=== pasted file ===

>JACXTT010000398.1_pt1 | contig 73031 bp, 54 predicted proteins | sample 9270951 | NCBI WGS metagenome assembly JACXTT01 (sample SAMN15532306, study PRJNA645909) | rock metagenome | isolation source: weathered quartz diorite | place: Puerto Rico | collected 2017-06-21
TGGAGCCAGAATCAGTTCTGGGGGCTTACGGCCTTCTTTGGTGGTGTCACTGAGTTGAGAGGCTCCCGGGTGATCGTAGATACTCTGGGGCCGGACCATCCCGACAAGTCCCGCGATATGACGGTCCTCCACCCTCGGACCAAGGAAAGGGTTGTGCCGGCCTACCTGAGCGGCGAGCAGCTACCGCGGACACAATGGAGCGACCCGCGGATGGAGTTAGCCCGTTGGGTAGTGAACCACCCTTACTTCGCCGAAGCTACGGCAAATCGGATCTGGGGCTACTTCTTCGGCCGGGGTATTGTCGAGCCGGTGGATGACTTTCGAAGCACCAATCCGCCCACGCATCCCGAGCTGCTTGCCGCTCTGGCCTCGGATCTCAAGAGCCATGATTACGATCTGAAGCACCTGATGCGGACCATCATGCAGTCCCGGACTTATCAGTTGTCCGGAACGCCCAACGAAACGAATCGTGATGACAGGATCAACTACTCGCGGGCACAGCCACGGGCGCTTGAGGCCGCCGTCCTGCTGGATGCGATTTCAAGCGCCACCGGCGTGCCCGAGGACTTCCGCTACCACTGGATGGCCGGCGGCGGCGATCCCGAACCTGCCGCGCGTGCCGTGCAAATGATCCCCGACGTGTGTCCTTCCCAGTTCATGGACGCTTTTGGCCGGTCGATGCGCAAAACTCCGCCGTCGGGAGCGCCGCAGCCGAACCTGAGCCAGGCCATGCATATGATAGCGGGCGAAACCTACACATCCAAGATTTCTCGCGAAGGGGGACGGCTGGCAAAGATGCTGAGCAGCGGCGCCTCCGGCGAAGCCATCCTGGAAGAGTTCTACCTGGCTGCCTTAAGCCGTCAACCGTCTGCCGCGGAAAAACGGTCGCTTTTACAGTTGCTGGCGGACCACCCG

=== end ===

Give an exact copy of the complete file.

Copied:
>JACXTT010000398.1_pt1 | contig 73031 bp, 54 predicted proteins | sample 9270951 | NCBI WGS metagenome assembly JACXTT01 (sample SAMN15532306, study PRJNA645909) | rock metagenome | isolation source: weathered quartz diorite | place: Puerto Rico | collected 2017-06-21
TGGAGCCAGAATCAGTTCTGGGGGCTTACGGCCTTCTTTGGTGGTGTCACTGAGTTGAGAGGCTCCCGGGTGATCGTAGATACTCTGGGGCCGGACCATCCCGACAAGTCCCGCGATATGACGGTCCTCCACCCTCGGACCAAGGAAAGGGTTGTGCCGGCCTACCTGAGCGGCGAGCAGCTACCGCGGACACAATGGAGCGACCCGCGGATGGAGTTAGCCCGTTGGGTAGTGAACCACCCTTACTTCGCCGAAGCTACGGCAAATCGGATCTGGGGCTACTTCTTCGGCCGGGGTATTGTCGAGCCGGTGGATGACTTTCGAAGCACCAATCCGCCCACGCATCCCGAGCTGCTTGCCGCTCTGGCCTCGGATCTCAAGAGCCATGATTACGATCTGAAGCACCTGATGCGGACCATCATGCAGTCCCGGACTTATCAGTTGTCCGGAACGCCCAACGAAACGAATCGTGATGACAGGATCAACTACTCGCGGGCACAGCCACGGGCGCTTGAGGCCGCCGTCCTGCTGGATGCGATTTCAAGCGCCACCGGCGTGCCCGAGGACTTCCGCTACCACTGGATGGCCGGCGGCGGCGATCCCGAACCTGCCGCGCGTGCCGTGCAAATGATCCCCGACGTGTGTCCTTCCCAGTTCATGGACGCTTTTGGCCGGTCGATGCGCAAAACTCCGCCGTCGGGAGCGCCGCAGCCGAACCTGAGCCAGGCCATGCATATGATAGCGGGCGAAACCTACACATCCAAGATTTCTCGCGAAGGGGGACGGCTGGCAAAGATGCTGAGCAGCGGCGCCTCCGGCGAAGCCATCCTGGAAGAGTTCTACCTGGCTGCCTTAAGCCGTCAACCGTCTGCCGCGGAAAAACGGTCGCTTTTACAGTTGCTGGCGGACCACCCG